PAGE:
Independence Day in an Age of Dependence

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Washington, DC — “When in the Course of human events, it becomes necessary for one people to dissolve the political bands which have connected them with another, and to assume among the powers of the earth, the separate and equal station to which the Laws of Nature and of Nature’s God entitle them, a decent respect to the opinions of mankind requires that they should declare the causes which impel them to the separation.”

Those are the beginning words of the Declaration of Independence which was adopted by the Continental Congress and signed by our nation’s founders on the 4th day of July in 1776. That is the document we celebrate on Independence Day.

However, we now live in an age where our government has claimed authority to define our fellow Americans as either “essential” or “nonessential,” has claimed authority to tell us what we wear in public, operates a massive welfare and entitlement state, claims to be the policeman of the world and controls nearly every aspect of our lives from healthcare to how the next generation will be educated. How, in an age of dependence, do we celebrate Independence Day?

The best way is to learn our history and why our founders “mutually pledge to each other our Lives, our Fortunes and our sacred Honor,” the final words of that declaration. In doing so, hopefully we can rediscover that love of liberty, that place where freedom and personal responsibility intersect, that has been lost.

If you remember one thing about our founding fathers remember this, that they were almost all extremely wealthy under British rule and they gave it all up for independence. They didn’t care about their fortunes. They didn’t complain about government not creating jobs for them. They simply desired freedom, the ability to make it on their own and to keep the fruits of their labor.

Patrick Henry is credited with convincing the Second Virginia Convention in 1775 to deliver Virginia’s troops to the cause of liberty in the Revolutionary War with an impassioned speech ending with these powerful words: “I know not what course others may take; but as for me, give me liberty or give me death!”

Richard Maybury, for the Mises Institute, makes the important point that the Revolution didn’t start with the founding fathers. It started hundreds of years earlier with the European colonists who also sought freedom, both religious and economic, from tyrants.

“America was a vast, uncharted wilderness beyond the reach of the politicians and tax collectors,” Maybury wrote. “It was nominally under the control of the European governments, but everyone knew it was too big and too far away for laws to be enforced there.”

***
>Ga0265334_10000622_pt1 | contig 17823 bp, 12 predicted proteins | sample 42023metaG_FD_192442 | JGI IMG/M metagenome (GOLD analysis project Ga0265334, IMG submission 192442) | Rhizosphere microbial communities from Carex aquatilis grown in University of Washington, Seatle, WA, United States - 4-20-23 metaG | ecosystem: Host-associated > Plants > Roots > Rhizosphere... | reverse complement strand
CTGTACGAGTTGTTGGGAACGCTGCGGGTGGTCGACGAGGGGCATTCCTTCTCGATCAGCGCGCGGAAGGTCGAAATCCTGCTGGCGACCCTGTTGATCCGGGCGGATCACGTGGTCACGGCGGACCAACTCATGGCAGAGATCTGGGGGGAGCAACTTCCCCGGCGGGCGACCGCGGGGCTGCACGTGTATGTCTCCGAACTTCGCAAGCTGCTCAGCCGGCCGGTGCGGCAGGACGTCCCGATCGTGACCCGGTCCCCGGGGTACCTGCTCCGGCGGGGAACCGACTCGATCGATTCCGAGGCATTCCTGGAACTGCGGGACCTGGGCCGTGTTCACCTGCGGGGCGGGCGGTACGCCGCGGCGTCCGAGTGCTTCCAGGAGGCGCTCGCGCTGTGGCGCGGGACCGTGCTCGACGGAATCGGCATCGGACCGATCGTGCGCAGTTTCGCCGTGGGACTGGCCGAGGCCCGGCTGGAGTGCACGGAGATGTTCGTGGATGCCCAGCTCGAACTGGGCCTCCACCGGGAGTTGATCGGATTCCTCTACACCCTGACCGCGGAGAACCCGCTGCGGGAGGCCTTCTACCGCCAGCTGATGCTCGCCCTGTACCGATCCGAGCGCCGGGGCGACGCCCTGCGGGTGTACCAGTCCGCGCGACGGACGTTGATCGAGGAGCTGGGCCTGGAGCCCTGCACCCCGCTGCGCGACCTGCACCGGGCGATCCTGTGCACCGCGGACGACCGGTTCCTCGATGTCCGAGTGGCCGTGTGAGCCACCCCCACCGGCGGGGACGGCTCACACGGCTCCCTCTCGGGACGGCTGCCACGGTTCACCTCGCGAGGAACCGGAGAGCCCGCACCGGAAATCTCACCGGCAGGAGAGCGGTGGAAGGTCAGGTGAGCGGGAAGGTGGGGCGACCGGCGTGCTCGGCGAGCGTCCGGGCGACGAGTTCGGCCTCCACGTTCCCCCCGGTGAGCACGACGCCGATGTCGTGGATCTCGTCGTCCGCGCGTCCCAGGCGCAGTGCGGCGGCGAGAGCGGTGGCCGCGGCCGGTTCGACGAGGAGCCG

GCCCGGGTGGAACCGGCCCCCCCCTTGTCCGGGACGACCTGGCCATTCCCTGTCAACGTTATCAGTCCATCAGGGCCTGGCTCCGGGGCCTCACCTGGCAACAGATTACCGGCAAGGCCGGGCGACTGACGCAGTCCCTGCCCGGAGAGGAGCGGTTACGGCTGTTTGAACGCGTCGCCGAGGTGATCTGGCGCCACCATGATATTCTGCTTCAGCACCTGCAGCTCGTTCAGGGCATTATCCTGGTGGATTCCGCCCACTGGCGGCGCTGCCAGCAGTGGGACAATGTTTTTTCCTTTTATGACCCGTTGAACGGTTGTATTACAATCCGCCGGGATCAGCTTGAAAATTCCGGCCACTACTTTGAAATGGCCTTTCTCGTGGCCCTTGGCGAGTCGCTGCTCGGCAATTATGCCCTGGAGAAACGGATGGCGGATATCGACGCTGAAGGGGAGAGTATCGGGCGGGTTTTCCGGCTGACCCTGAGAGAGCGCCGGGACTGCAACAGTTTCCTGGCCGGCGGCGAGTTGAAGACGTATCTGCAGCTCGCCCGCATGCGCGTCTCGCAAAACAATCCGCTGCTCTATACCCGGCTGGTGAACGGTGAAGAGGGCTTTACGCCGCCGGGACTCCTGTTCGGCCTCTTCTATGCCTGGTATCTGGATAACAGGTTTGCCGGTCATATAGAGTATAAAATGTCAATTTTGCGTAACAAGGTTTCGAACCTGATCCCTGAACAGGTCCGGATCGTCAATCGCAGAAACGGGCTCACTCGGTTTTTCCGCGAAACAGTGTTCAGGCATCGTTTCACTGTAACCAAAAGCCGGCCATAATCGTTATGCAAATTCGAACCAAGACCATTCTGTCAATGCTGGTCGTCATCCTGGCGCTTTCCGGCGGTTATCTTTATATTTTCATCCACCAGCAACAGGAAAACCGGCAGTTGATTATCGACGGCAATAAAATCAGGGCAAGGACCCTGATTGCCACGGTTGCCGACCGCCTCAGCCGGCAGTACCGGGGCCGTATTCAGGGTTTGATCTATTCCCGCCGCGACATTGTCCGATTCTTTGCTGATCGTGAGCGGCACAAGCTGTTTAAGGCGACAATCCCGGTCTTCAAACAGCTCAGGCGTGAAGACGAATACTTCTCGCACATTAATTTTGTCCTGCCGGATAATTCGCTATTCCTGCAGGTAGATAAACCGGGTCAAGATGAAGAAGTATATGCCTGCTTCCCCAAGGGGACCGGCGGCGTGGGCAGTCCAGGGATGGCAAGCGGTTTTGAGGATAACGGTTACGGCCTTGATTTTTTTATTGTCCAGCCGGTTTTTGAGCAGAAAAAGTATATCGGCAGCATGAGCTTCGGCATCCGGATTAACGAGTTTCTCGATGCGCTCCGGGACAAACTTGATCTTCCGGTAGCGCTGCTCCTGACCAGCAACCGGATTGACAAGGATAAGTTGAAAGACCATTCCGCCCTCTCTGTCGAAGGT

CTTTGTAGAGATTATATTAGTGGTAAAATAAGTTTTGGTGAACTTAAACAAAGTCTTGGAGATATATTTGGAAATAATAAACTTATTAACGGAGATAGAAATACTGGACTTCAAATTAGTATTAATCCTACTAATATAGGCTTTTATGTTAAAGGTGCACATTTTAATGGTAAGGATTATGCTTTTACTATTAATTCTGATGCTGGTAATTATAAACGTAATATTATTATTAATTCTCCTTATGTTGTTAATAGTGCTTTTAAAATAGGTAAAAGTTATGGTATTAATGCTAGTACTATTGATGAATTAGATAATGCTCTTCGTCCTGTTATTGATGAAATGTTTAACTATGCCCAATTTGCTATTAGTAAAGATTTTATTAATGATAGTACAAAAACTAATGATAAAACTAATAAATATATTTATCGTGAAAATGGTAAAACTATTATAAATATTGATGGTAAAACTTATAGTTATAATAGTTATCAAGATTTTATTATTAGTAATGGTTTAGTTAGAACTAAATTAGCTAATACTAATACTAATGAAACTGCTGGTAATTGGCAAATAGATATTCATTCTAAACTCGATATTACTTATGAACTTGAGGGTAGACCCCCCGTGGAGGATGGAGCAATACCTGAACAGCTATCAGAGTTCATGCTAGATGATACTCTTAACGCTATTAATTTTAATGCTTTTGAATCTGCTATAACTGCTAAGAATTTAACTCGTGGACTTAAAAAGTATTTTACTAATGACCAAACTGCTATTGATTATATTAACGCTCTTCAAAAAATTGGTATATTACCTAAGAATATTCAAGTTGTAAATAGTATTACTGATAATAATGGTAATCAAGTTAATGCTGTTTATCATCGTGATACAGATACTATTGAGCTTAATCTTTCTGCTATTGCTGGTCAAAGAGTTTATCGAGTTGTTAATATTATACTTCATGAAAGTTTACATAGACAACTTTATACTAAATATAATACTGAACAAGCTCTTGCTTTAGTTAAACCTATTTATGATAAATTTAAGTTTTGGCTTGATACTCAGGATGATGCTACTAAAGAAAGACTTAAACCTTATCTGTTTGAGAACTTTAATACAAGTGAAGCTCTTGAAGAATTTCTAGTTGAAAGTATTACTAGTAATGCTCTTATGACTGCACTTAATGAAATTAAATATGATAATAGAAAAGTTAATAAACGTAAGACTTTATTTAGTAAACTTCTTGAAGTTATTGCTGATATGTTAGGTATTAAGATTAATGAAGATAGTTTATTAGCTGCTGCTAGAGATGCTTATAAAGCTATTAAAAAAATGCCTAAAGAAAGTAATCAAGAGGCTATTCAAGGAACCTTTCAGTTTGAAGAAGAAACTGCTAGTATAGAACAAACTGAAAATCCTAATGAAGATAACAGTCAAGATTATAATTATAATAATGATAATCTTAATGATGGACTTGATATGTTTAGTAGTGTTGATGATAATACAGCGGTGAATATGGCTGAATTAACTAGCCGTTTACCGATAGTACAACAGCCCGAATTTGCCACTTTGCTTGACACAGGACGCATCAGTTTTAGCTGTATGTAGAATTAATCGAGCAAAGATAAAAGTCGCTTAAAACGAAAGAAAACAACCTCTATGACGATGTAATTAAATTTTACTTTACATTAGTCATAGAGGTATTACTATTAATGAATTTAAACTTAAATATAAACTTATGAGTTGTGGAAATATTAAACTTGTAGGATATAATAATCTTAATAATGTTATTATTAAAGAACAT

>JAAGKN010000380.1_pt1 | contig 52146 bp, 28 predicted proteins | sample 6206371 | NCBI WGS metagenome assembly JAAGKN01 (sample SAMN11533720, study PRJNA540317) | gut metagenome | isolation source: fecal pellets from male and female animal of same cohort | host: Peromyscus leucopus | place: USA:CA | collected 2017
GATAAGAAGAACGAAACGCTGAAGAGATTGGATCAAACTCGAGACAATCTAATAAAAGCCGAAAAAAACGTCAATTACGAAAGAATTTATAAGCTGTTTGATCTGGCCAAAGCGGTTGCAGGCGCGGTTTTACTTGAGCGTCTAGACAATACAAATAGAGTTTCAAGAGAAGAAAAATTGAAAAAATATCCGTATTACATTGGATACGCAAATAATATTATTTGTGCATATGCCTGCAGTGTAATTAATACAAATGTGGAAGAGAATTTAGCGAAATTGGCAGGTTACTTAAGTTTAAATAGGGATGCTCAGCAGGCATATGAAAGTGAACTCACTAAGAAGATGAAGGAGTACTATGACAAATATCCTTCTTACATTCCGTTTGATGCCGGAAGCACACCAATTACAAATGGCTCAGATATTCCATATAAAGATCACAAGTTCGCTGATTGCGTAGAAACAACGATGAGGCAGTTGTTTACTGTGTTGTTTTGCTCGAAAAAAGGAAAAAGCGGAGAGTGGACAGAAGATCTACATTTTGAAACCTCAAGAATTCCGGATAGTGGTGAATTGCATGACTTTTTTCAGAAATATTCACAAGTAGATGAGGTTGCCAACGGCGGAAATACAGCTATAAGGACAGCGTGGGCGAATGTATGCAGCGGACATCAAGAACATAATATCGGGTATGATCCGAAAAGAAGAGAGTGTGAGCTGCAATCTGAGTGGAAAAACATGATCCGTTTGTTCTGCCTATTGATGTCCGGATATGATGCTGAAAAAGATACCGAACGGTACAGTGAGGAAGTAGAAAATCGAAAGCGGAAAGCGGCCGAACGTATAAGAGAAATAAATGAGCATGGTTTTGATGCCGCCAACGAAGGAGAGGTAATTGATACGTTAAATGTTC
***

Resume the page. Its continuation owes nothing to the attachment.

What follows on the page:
Maybury notes that those colonists, and later the founding fathers, were “rebellious, individualistic smugglers and tax evaders,” and from that spirit “America quickly became the most prosperous place on earth.”

“Unfortunately …. America did not remain beyond the reach of government. As the colonists’ wealth increased, politicians began making more and more efforts to steal — ‘tax’ — this wealth. More and more bureaucrats and troops were sent to the colonies to enforce laws and shut down the underground economy,” Maybury writes.

We find ourselves in a similar time, or a cycle where tyranny has returned to our land. As the early colonists broke free from their chains, they created great wealth and the tyranny returned. Our founders fought that tyranny and died broke, but they took the chains off again allowing future generations to create immense wealth.

But in the process, we the people have actually demanded more and more from government, unlike our founders. Paul Harvey, in his 1965 broadcast “Freedom to Chains,” he states that we have handed over more and more authority to the government “until the government is all powerful and the individual is hardly anything at all. The government is all powerful and the people are cattle.”

Once upon a time, Americans demanded to be free from chains. They took responsibility for their own lives.

“Well sir, when that early pioneer turned his eyes toward the west, he didn’t demand that somebody else look after him,” Harvey said. “He didn’t demand a free education. He didn’t demand a guaranteed rocking chair at eventide. He didn’t demand that somebody else take care of him if he got ill or got old. There was an old-fashioned philosophy in those days that a man was supposed to provide for his own and for his own future. He didn’t demand a maximum amount of money for a minimum amount of work. Nor did he expect pay for no work at all. Come to think of it, he didn’t demand anything. That hardhanded pioneer just looked out there at the rolling plains stretching away to the tall green mountains and then lifted his eyes to the blue skies and said: ‘Thank you God. Now I can take it from here.’”

John Adams said in 1818: “The Revolution was effected before the war commenced. The Revolution was in the minds and hearts of the people, a change in their religious sentiments of their duties and obligations.”

As Maybury notes, Adams was inspired by the sermon from Reverend Jonathan Mayhew. Maybury writes: “In that sermon Mayhew argued that there is a Higher Law than any government’s law. The people, he said, are required to obey their government’s law only when it is in agreement with Higher Law. Indeed, he argued, if the government violates Higher Law, ‘we are bound to throw off our allegiance’ and ‘to resist.’”

So, celebrate and enjoy this Independence Day, but do it in the spirit of defiance against King Biden or any of the underling governors, politicians or bureaucrats. Defy their unjust orders and obey God’s law.

“Resistance to tyranny is obedience to God.”—The moto on the Great Seal of the United States, suggested by Benjamin Franklin.

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